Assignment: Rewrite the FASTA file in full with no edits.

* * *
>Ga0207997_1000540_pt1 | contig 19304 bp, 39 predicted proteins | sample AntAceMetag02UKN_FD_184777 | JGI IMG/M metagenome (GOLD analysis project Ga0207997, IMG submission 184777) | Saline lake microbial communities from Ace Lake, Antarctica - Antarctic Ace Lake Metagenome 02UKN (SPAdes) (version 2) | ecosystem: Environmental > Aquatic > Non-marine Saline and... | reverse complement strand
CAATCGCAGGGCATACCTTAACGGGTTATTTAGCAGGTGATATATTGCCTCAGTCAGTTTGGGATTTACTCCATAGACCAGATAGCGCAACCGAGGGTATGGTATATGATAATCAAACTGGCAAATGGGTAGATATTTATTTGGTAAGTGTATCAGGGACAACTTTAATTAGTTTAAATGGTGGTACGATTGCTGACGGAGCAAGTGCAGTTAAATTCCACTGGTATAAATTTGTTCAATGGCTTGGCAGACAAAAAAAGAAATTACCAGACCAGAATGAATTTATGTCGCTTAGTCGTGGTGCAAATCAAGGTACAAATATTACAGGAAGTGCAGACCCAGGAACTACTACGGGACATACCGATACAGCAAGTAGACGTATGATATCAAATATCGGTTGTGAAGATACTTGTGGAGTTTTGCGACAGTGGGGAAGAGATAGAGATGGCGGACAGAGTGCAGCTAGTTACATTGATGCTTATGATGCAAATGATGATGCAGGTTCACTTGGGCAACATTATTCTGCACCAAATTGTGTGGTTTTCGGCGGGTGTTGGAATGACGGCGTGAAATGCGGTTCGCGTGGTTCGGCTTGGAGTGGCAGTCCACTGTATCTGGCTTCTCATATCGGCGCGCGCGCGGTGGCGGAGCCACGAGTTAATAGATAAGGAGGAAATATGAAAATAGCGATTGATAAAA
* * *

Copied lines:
>Ga0207997_1000540_pt1 | contig 19304 bp, 39 predicted proteins | sample AntAceMetag02UKN_FD_184777 | JGI IMG/M metagenome (GOLD analysis project Ga0207997, IMG submission 184777) | Saline lake microbial communities from Ace Lake, Antarctica - Antarctic Ace Lake Metagenome 02UKN (SPAdes) (version 2) | ecosystem: Environmental > Aquatic > Non-marine Saline and... | reverse complement strand
CAATCGCAGGGCATACCTTAACGGGTTATTTAGCAGGTGATATATTGCCTCAGTCAGTTTGGGATTTACTCCATAGACCAGATAGCGCAACCGAGGGTATGGTATATGATAATCAAACTGGCAAATGGGTAGATATTTATTTGGTAAGTGTATCAGGGACAACTTTAATTAGTTTAAATGGTGGTACGATTGCTGACGGAGCAAGTGCAGTTAAATTCCACTGGTATAAATTTGTTCAATGGCTTGGCAGACAAAAAAAGAAATTACCAGACCAGAATGAATTTATGTCGCTTAGTCGTGGTGCAAATCAAGGTACAAATATTACAGGAAGTGCAGACCCAGGAACTACTACGGGACATACCGATACAGCAAGTAGACGTATGATATCAAATATCGGTTGTGAAGATACTTGTGGAGTTTTGCGACAGTGGGGAAGAGATAGAGATGGCGGACAGAGTGCAGCTAGTTACATTGATGCTTATGATGCAAATGATGATGCAGGTTCACTTGGGCAACATTATTCTGCACCAAATTGTGTGGTTTTCGGCGGGTGTTGGAATGACGGCGTGAAATGCGGTTCGCGTGGTTCGGCTTGGAGTGGCAGTCCACTGTATCTGGCTTCTCATATCGGCGCGCGCGCGGTGGCGGAGCCACGAGTTAATAGATAAGGAGGAAATATGAAAATAGCGATTGATAAAA